O Sapientia, meaning O Wisdom, is the first of the seven antiphons, prayed each day on the lead up to Christmas Eve. They recall the story of the Old Testament and the promise of a saviour. In fact, each antiphon inspires a verse from the great Christmas hymn, ‘O Come, O Come Emmanuel’. These prayers invite us to remember what life was like before Christ (both in world history and in our own story), to remember the yearning for God to come to the rescue. And they invite us to invite God, again, into our world and into our lives.
As we begin advent and a new Christian year, we look back and forward. The troubles of this year may make the darkness feel closer and heavier than at other times. And so, I believe we can draw great strength from this season of waiting. We know God is near, we know that the people who walk in darkness will see a great light, we know we can begin again, and so we join the great O Antiphons, and pray, ‘Come, Lord, do not delay, and make your home with us.’ Amen.

Collect for the 1st Sunday of Advent

Almighty God,
give us grace to cast away the works of darkness
and to put on the armour of light,
now in the time of this mortal life,
in which your Son Jesus Christ came to us in great humility;
that on the last day,
when he shall come again in his glorious majesty
to judge the living and the dead,
we may rise to the life immortal;
through him who is alive and reigns with you,
in the unity of the Holy Spirit,
one God, now and for ever.


Come, Lord, come down, come in, come among us,
Enter into our darkness,
Surround us with your light,
Fill the void with your presence,
Refresh, renew, restore us, and your world
And reveal your glory.
This advent, Lord we remember
You came into the world to set us free.
In this advent, we wait again,
acknowledging our need of you
in our lives and in your world.
Give us an awareness of your presence,
And make us hungry for you,
May you shine on those in darkness,
For those clouded in troubles,
May you bring them into your light
That in your light, we may see
And know that you are God
Lord of love,
Come among us.

This advent, we pray for all
who are tired of waiting,
who are struggling for hope
who are in the depths of
sickness, weakness or bereavement.
We pray for them,
and all who care for them.
We pray for strength and grace to persevere.
We pray for friends and families
who are uncertain about Christmas
we pray for peace and unity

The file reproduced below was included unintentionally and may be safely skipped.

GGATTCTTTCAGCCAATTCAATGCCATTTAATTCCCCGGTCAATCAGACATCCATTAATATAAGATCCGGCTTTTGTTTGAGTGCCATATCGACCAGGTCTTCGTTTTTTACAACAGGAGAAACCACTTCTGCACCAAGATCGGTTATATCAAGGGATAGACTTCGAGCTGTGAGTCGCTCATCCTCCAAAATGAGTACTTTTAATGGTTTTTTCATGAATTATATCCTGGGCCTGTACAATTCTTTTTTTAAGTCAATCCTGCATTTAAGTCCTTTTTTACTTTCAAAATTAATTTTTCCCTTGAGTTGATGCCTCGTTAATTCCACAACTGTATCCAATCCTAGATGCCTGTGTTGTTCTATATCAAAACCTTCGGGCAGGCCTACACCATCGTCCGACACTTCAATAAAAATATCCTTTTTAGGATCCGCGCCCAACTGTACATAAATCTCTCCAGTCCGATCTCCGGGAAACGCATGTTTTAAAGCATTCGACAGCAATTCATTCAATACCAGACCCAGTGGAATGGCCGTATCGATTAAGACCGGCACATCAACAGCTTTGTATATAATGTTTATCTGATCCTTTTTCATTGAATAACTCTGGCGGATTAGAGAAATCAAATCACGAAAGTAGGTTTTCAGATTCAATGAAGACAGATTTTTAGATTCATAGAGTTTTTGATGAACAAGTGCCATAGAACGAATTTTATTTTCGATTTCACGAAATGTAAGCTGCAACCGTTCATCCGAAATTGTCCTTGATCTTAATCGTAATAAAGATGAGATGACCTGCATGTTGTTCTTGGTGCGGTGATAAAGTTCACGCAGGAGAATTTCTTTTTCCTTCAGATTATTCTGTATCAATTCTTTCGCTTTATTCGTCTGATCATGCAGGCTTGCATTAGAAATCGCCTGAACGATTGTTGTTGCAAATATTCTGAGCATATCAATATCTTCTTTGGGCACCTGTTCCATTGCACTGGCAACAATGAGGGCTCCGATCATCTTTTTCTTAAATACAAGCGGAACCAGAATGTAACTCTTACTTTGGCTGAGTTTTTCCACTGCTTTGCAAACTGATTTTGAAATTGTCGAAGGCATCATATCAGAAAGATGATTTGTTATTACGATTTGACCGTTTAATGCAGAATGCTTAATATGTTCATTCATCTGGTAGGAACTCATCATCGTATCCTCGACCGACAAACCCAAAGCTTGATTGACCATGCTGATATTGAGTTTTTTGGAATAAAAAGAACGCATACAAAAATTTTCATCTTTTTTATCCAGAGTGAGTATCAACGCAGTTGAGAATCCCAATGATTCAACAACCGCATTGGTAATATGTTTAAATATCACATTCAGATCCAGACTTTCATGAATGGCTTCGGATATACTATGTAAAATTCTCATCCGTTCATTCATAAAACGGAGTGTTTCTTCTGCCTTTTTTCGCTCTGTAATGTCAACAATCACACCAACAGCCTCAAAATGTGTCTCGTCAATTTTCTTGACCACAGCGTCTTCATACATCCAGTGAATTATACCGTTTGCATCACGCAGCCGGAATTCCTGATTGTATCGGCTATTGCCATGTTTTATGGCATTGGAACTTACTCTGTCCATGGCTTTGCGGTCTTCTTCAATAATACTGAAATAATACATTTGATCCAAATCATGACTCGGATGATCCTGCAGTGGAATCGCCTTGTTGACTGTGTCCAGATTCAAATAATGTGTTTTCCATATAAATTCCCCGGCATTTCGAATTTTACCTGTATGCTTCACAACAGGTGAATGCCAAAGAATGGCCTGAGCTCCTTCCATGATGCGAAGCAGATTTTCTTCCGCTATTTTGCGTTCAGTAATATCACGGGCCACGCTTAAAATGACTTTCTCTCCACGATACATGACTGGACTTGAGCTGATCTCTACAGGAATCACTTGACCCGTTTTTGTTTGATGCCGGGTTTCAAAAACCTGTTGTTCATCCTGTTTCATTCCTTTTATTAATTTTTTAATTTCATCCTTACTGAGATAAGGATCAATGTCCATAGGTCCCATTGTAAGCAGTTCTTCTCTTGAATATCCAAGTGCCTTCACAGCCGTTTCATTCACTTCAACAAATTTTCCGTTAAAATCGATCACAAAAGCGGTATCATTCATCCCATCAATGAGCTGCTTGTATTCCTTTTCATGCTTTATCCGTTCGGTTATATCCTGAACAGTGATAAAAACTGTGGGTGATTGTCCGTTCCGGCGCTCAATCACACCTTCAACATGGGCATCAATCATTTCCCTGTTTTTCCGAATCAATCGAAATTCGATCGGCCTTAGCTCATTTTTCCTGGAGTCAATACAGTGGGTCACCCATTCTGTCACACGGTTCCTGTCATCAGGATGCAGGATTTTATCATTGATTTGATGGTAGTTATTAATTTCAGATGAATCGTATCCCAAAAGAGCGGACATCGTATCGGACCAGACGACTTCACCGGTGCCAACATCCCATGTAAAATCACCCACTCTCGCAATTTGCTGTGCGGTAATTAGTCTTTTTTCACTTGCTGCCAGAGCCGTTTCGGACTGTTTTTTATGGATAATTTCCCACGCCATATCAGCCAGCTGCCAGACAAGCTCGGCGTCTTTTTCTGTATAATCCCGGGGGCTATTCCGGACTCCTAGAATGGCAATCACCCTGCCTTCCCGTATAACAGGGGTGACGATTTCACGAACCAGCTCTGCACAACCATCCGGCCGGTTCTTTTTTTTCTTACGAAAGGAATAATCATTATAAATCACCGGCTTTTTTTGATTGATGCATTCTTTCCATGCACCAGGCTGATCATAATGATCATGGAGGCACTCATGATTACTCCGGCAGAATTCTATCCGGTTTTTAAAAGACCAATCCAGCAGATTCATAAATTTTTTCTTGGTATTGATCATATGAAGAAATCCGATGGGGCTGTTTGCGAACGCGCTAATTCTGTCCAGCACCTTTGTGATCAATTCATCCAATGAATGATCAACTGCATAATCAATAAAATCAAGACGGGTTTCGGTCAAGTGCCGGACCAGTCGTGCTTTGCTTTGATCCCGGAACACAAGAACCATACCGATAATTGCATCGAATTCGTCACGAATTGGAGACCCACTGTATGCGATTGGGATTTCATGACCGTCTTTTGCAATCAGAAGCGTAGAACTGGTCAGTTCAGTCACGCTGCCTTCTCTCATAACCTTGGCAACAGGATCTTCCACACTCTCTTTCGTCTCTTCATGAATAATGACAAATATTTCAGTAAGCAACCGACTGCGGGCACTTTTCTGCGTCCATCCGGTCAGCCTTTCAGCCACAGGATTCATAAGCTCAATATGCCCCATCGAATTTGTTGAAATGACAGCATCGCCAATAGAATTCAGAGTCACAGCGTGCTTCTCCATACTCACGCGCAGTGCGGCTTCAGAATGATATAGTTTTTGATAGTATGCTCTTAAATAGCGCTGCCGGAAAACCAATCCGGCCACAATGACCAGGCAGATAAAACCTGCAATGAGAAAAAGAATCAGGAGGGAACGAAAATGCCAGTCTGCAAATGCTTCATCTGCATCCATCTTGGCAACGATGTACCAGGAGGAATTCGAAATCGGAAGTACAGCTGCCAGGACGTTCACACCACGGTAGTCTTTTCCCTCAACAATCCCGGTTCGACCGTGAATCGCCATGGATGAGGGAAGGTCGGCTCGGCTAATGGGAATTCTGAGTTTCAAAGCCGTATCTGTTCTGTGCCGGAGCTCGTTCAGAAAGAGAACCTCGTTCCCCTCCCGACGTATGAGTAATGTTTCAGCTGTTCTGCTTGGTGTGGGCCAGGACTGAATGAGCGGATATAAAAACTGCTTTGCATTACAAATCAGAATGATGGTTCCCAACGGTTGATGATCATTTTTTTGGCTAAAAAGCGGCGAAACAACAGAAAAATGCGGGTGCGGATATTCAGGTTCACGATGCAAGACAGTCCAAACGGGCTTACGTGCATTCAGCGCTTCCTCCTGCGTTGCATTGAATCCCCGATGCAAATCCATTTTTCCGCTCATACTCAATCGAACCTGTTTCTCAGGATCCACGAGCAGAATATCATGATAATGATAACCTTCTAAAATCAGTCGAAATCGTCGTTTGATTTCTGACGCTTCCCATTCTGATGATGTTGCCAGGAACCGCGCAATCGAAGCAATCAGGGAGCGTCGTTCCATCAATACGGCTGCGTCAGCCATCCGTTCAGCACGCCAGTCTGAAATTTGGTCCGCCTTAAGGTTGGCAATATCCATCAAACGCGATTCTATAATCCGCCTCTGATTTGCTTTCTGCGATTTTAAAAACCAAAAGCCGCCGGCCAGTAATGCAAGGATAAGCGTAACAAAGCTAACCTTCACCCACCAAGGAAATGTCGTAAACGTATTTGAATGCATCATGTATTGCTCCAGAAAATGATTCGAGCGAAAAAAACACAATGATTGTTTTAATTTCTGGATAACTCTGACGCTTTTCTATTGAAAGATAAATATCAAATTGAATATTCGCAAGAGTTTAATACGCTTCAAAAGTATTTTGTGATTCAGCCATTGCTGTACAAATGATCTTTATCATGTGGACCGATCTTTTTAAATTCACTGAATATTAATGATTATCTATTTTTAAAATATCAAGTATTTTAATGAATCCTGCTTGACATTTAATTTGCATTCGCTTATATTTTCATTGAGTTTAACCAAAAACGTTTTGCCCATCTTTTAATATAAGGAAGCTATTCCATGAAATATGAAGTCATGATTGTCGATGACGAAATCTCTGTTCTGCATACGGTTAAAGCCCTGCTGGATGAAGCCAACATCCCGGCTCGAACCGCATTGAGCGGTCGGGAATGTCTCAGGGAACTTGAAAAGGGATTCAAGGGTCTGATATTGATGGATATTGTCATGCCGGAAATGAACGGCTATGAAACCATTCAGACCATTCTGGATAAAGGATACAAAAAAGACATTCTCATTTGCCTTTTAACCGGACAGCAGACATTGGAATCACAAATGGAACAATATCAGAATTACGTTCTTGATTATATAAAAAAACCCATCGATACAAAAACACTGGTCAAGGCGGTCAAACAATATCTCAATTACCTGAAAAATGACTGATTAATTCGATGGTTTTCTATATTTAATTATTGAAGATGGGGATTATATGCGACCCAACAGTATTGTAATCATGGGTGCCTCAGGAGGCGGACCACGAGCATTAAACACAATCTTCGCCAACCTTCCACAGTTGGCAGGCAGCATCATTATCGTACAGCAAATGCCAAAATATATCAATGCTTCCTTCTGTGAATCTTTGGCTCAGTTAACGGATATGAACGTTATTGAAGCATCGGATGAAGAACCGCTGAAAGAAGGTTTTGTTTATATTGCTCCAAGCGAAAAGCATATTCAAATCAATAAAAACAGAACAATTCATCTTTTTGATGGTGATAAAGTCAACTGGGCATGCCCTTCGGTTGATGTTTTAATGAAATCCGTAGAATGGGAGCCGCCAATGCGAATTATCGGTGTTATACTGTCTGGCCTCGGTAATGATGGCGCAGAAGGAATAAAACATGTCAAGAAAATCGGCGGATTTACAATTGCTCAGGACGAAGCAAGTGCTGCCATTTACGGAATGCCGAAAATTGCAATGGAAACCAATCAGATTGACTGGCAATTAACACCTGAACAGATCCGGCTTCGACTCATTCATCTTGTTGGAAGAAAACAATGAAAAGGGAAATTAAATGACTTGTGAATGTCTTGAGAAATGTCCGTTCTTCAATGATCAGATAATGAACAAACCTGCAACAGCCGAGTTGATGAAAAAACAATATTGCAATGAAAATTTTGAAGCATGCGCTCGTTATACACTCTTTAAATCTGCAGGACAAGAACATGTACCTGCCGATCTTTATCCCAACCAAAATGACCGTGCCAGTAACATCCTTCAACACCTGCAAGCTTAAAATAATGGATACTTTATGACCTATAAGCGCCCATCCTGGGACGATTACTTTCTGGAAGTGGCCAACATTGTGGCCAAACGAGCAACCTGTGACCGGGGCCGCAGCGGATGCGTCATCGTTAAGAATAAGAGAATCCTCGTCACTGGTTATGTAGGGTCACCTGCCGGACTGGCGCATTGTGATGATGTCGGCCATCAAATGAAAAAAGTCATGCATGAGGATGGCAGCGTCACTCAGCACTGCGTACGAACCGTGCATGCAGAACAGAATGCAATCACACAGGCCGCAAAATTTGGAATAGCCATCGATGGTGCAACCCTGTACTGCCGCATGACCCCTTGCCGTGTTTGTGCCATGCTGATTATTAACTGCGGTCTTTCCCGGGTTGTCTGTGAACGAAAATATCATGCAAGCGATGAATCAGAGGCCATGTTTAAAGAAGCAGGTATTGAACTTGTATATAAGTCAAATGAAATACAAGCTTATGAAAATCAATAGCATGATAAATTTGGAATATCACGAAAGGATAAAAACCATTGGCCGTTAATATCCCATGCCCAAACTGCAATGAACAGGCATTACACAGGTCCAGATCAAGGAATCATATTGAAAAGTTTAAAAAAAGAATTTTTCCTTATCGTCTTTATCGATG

Lord of love,
Come among us.

Lord we thank for your great gifts,
We thank you for the hope you bring
for this life and beyond.
We thank you for the gifts of this year.
We thank you for the hope
of a Covid-19 Vaccine, and we
pray for health workers, scientists
and governments as they find safe ways
to help keep others safe.
We pray for all who face financial
distress, either from the pandemic
or reduced aid to developing nations.
We pray for the poor and their release,
Give vision and wisdom
Compassionate God.
Lord of love,
Come among us.

This advent, come to our world,
To our communities,
To our neighbours, friends and family.
Lift those who are weighed down,
Bring joy where there is despair
May this season remind us all
Of Jesus, who gave up his throne
for the poverty of a manger,
humbling himself, drawing near to us,
and inviting us to live life with you.
Help us, this day and always,
to act justly, love mercy
and walk humbly with you, our God.
Lord of love,
Come among us

We join all our prayers into one, by saying the Lord’s Prayer
Our Father in heaven, hallowed be your name,
your kingdom come, your will be done,
on earth as in heaven.
Give us today our daily bread.
Forgive us our sins, as we forgive those who sin against us.
Lead us not into temptation, but deliver us from evil.
For the kingdom, the power,
and the glory are yours
now and for ever.

The Blessing
Lord, set your blessing on us
as we begin this day together.
Confirm in us the truth
by which we rightly live;
confront us with the truth
from which we wrongly turn.

We ask not for what we want
but for what you know we need,
as we offer this day and ourselves
for you and to you
through Jesus Christ, our Saviour